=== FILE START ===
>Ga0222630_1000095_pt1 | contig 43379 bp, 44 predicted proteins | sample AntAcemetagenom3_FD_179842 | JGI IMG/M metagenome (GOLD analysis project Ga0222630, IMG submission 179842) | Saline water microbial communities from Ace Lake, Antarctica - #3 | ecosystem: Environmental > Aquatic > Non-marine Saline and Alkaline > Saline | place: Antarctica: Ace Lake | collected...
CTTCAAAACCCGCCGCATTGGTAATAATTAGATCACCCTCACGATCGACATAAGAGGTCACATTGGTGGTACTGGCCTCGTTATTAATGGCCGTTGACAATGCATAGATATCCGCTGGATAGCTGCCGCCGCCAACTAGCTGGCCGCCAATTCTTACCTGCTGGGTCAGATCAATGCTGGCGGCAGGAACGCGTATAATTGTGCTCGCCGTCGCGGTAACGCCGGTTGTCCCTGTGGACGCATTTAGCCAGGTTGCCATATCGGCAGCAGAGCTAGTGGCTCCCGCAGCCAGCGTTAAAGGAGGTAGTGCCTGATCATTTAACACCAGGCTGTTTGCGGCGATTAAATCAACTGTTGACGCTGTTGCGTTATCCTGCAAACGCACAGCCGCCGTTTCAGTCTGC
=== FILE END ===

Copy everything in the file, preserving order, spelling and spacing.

>Ga0222630_1000095_pt1 | contig 43379 bp, 44 predicted proteins | sample AntAcemetagenom3_FD_179842 | JGI IMG/M metagenome (GOLD analysis project Ga0222630, IMG submission 179842) | Saline water microbial communities from Ace Lake, Antarctica - #3 | ecosystem: Environmental > Aquatic > Non-marine Saline and Alkaline > Saline | place: Antarctica: Ace Lake | collected...
CTTCAAAACCCGCCGCATTGGTAATAATTAGATCACCCTCACGATCGACATAAGAGGTCACATTGGTGGTACTGGCCTCGTTATTAATGGCCGTTGACAATGCATAGATATCCGCTGGATAGCTGCCGCCGCCAACTAGCTGGCCGCCAATTCTTACCTGCTGGGTCAGATCAATGCTGGCGGCAGGAACGCGTATAATTGTGCTCGCCGTCGCGGTAACGCCGGTTGTCCCTGTGGACGCATTTAGCCAGGTTGCCATATCGGCAGCAGAGCTAGTGGCTCCCGCAGCCAGCGTTAAAGGAGGTAGTGCCTGATCATTTAACACCAGGCTGTTTGCGGCGATTAAATCAACTGTTGACGCTGTTGCGTTATCCTGCAAACGCACAGCCGCCGTTTCAGTCTGC